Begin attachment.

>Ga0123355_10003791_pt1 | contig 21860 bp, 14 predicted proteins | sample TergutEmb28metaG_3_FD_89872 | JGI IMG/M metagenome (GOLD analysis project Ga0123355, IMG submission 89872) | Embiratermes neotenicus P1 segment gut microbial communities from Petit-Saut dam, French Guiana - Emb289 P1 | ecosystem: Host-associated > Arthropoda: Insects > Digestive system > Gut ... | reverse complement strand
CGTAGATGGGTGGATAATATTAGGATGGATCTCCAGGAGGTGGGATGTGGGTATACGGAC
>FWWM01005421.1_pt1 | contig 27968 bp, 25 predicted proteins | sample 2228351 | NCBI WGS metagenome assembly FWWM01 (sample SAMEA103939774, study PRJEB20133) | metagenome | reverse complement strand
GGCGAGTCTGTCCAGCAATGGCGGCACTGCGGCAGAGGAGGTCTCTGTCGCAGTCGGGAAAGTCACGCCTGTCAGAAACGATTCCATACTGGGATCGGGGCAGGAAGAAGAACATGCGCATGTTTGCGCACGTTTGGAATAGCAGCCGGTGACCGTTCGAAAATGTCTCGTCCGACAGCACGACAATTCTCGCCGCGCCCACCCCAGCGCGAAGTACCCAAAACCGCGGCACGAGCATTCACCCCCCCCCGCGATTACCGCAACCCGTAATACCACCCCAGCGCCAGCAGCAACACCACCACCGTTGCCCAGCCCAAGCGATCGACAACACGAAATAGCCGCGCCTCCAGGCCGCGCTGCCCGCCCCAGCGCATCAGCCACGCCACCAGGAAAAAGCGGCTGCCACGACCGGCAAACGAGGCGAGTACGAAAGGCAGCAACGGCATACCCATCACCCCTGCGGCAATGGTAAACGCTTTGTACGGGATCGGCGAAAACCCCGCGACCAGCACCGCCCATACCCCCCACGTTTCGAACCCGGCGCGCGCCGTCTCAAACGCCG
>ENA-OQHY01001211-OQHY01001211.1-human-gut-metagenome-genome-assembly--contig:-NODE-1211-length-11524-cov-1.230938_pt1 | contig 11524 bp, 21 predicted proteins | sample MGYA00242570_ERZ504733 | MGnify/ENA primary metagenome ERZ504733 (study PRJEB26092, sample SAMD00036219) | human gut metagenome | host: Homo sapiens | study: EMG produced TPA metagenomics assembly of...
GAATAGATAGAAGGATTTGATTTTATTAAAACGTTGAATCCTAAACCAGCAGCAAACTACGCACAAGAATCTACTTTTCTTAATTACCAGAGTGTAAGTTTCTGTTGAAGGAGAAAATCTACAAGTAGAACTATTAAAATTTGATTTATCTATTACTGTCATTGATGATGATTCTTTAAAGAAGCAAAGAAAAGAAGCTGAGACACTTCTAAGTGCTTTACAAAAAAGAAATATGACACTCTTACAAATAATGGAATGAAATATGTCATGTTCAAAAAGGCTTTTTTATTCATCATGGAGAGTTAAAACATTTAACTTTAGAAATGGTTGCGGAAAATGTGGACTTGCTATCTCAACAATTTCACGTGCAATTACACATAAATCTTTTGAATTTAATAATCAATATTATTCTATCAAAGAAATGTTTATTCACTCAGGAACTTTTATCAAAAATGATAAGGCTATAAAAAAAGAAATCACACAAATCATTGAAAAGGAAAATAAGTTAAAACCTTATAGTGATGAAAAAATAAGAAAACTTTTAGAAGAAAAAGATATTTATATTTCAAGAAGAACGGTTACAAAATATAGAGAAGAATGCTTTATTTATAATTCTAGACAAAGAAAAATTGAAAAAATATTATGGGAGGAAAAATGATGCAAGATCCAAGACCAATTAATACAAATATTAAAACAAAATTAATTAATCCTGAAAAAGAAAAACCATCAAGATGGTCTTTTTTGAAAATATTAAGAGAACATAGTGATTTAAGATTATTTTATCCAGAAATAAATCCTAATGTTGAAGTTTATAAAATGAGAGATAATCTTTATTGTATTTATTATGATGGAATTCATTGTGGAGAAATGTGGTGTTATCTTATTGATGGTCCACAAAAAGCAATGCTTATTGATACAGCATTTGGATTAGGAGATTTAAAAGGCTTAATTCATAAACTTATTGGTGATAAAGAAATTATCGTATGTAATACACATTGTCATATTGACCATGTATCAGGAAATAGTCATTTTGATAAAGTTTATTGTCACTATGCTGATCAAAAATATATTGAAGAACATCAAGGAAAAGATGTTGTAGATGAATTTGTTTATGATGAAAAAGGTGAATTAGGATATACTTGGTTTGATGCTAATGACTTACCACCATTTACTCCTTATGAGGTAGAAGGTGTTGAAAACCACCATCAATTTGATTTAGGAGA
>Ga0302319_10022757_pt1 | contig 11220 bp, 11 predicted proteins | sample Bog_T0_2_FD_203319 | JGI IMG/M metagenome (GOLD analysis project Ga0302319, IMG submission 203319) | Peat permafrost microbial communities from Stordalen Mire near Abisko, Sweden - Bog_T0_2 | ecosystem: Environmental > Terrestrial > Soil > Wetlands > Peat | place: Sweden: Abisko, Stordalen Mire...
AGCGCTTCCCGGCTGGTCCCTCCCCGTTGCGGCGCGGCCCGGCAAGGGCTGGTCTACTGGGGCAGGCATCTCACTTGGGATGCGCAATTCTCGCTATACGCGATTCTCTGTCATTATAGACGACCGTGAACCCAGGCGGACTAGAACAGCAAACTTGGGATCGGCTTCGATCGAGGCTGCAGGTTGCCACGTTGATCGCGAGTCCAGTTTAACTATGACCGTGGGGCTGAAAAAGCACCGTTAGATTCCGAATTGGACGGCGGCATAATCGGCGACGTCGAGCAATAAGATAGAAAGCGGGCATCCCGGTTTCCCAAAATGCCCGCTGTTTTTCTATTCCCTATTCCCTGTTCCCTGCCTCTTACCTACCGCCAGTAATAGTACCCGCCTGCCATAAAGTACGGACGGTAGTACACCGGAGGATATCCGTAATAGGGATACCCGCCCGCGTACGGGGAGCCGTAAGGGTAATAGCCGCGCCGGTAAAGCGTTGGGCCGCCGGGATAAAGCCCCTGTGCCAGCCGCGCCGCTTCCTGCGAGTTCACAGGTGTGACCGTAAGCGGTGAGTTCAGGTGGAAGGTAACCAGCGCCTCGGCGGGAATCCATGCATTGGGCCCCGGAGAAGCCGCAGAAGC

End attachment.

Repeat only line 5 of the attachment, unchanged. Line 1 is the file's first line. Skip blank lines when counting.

>ENA-OQHY01001211-OQHY01001211.1-human-gut-metagenome-genome-assembly--contig:-NODE-1211-length-11524-cov-1.230938_pt1 | contig 11524 bp, 21 predicted proteins | sample MGYA00242570_ERZ504733 | MGnify/ENA primary metagenome ERZ504733 (study PRJEB26092, sample SAMD00036219) | human gut metagenome | host: Homo sapiens | study: EMG produced TPA metagenomics assembly of...